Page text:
I then tested this, and found that it didn’t hang the way I had hoped. It needed something to keep it from tilting.

So, on to iteration #2. I added a little leg to keep it from tilting.

This worked fine. Now that I had tested the hanger, and believed it to be correct, I added the rest of the structure in Fusion 360, and added holes in the bottom to improve air flow to the sensor, resulting in the completed sensor holder.

Available on Thingiverse at www.thingiverse.com/thing:4917124.

3D Printed Sundial

A few weeks ago I posted about designing and printing a simple 3D part. This post will be about a more complex object, using a different design tool.

I’ve wanted to build a custom sundial for my home for years. I have a book (actually, more than one) about designing sundials. The primary one I use is Sundials: Their Theory and Construction by Albert Waugh. This book has lots of information about various types of sundials and includes formulas for designing sundials. I have thought about designing and building a traditional sundial that would be mounted in my front yard, or maybe a vertical sundial on my garage door (which gets sunshine much of the day, but not late afternoon). But that hasn’t happened.

Now that I have a 3D printer, I decided I could make a small sundial (my printer’s print bed is only about 9″ across) using that. I searched for designs, but couldn’t find a sundial I liked in the normal places to find 3D objects to print. I found one that was OK on Thingiverse, but it wasn’t really what I was looking for. Time to design my own!

I wanted to be able to easily modify the sundial for different locations. After all, if I’m going to make a dial for myself, I’m sure I have friends that would like one. And I want to easily customize it to make different sizes.

The sundial I found on Thingiverse had the base and gnomon (that’s the piece that sticks up to cast the sun’s shadow) all in one piece, which made it rather bulky to send in the mail. I wanted something that could be made flat for shipping. So the gnomon needed to be separate from the base, but easily attached.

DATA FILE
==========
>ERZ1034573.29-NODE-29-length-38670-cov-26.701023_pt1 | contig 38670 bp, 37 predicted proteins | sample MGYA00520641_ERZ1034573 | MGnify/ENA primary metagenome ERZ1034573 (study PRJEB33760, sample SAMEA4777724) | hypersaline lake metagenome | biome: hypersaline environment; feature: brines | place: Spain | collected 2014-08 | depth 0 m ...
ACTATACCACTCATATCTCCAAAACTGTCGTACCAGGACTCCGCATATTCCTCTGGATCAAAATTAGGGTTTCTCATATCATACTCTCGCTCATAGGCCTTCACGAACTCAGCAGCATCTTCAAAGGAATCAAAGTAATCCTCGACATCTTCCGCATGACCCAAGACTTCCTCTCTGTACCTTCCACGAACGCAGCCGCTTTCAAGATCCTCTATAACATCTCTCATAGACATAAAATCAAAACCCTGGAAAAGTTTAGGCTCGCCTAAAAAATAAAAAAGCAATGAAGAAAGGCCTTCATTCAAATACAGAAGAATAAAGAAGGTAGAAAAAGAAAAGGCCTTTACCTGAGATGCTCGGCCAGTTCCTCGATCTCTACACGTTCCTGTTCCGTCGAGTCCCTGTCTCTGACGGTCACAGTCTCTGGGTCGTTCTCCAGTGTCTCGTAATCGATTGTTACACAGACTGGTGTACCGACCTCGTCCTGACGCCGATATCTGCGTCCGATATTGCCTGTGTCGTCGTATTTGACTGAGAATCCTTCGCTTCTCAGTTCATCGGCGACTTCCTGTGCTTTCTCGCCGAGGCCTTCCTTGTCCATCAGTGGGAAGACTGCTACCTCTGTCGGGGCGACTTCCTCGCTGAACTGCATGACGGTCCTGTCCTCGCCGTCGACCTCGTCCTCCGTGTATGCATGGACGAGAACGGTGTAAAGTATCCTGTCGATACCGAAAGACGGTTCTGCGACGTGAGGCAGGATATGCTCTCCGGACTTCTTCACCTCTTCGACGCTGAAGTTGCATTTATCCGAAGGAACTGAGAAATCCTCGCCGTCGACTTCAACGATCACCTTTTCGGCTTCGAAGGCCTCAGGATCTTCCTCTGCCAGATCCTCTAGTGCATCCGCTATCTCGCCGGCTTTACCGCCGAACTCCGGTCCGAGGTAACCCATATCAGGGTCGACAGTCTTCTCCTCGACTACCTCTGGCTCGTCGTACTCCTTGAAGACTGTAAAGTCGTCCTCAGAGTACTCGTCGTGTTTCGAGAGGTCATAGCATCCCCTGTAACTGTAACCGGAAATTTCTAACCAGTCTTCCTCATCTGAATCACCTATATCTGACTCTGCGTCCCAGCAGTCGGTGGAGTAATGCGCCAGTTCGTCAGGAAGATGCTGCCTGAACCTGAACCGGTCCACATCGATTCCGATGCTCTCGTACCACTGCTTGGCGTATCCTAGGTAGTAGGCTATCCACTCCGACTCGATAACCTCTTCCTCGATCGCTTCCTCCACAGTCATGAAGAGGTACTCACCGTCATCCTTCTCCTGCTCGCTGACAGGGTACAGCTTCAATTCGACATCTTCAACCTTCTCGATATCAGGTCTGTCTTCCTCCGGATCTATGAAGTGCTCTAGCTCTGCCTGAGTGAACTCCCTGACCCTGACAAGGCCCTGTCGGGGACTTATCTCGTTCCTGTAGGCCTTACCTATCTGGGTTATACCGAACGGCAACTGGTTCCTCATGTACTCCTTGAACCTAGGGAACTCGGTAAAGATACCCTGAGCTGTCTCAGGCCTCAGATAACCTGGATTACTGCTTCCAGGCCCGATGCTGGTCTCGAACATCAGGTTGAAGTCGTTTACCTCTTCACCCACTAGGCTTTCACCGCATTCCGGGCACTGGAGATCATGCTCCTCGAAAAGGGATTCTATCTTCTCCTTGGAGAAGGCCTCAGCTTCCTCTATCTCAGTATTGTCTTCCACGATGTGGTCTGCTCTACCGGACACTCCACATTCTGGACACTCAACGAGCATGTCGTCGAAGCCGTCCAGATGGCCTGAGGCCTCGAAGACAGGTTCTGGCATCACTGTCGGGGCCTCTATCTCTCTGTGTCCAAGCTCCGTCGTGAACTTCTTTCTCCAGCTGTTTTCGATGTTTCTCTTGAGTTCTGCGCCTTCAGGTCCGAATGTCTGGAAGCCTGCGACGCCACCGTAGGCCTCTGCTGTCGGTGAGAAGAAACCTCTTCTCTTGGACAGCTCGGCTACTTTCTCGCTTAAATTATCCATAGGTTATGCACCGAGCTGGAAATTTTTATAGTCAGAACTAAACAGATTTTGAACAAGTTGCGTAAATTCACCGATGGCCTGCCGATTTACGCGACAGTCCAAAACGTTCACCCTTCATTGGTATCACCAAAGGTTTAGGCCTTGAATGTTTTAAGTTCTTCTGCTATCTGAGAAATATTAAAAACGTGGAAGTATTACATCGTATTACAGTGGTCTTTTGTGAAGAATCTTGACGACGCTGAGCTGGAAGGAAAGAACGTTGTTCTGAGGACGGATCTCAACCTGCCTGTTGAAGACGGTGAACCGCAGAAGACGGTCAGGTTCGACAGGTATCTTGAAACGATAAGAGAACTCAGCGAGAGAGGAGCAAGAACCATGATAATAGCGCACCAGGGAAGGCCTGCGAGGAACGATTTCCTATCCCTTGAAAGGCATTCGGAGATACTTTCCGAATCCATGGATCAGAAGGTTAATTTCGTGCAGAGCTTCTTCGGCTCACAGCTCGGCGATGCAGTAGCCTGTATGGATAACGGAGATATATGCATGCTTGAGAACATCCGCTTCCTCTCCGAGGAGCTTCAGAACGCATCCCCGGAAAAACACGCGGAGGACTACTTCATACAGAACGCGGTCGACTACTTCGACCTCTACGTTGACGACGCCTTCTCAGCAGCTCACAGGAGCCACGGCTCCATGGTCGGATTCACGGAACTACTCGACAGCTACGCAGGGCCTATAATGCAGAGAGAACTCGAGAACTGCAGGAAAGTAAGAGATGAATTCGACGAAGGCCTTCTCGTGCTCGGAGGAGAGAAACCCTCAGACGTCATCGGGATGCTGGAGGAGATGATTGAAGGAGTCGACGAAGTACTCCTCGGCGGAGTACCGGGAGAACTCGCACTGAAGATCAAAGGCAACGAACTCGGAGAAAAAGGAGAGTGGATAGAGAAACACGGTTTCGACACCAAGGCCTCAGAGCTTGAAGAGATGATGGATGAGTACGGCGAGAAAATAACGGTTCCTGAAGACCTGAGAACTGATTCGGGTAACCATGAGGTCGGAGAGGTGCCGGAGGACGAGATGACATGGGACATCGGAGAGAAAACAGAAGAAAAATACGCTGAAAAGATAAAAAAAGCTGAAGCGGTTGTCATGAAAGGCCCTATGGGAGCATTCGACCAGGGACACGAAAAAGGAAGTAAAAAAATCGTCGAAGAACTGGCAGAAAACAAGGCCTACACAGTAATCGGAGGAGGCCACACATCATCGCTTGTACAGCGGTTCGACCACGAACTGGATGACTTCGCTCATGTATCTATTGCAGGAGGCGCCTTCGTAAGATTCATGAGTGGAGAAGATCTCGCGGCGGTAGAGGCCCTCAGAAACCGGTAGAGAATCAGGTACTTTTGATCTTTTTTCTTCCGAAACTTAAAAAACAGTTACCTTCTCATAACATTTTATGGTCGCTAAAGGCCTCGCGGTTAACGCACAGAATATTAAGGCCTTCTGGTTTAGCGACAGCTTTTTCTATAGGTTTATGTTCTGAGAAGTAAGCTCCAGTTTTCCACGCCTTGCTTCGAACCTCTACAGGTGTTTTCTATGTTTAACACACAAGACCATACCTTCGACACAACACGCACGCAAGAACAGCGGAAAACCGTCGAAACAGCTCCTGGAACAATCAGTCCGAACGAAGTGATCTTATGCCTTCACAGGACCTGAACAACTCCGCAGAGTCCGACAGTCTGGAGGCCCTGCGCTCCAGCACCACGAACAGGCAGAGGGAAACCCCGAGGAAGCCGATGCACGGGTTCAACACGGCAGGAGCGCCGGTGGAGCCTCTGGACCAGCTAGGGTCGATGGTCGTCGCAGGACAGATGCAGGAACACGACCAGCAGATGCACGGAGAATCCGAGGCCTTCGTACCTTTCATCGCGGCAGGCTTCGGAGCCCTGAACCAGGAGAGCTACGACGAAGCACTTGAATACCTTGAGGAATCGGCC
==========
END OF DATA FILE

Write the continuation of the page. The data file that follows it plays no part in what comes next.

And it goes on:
With all of these requirements, it seemed to me I needed something that I could specify parameters to make it easy to customize, and then based on these parameters do “a lot of math” (not actually so much, but sines and cosines, at least). This is a different way of design than using Fusion 360 or some other similar CAD program, like I did the for the protective feet in a previous blog post. I needed something that could calculate angles and create shapes based on these calculated angles. Is there such a thing? But, of course! There is OpenSCAD, “The Programmers Solid 3D CAD Modeller”. This tool is basically a programming language in which you describe shapes. You write a program, which can include parameters which are used in the calculations. Just what I needed for this project!

The first thing I did was to determine what parameters I would need, i.e., the values I would want to be able to easily change. Obviously, the latitude and longitude of the location where the sundial would be “installed” would have to be easily changeable. What else? How about the size of the base so I could designate whether the sundial would be a 3″ dial, or a 6″ dial, or some other size. Here are the parameters I came up with (as shown in OpenSCAD):

Sundial Parameters as shown in OpenSCAD
Sundial Parameters

In OpenSCAD, these are dimensionless parameters, but the sizes get interpreted in millimeters by my slicing program. So think of these as sizes in millimeters, except for the locationName, which is text, the latitude and longitude, which are degrees, and the timeZone, which is hours. So the dial described above is 120mm on a side, which is very close to 5 inches.

Here is a photo of the sundial base created by the above parameters:

Sundial Base
Sundial Base

Pretty simple, right? A Cuboid (a cube with unequal size sides) for the base, with another cuboid subtracted from it (the depression in the middle), a bunch of cuboids for lines added at various angles, and another cuboid subtracted from it where the gnomon will fit in, then some letters and numbers stuck to the top surface around the edges. Nothing to it! 🙂

And the gnomon is really simple. Just a cuboid the size of the slot it will fit into, and another cuboid to cut away the upper portion at the correct angle (the latitude of it’s location).

Sundial Gnomon

Once you print the base and the gnomon, the gnomon fits into the slot in the base:

Square Sundial Base and Gnomon

With the base and gnomon apart, they can easily be mailed in an envelope. I have sent several to friends in padded envelopes, which can be sent inexpensively, with no problems.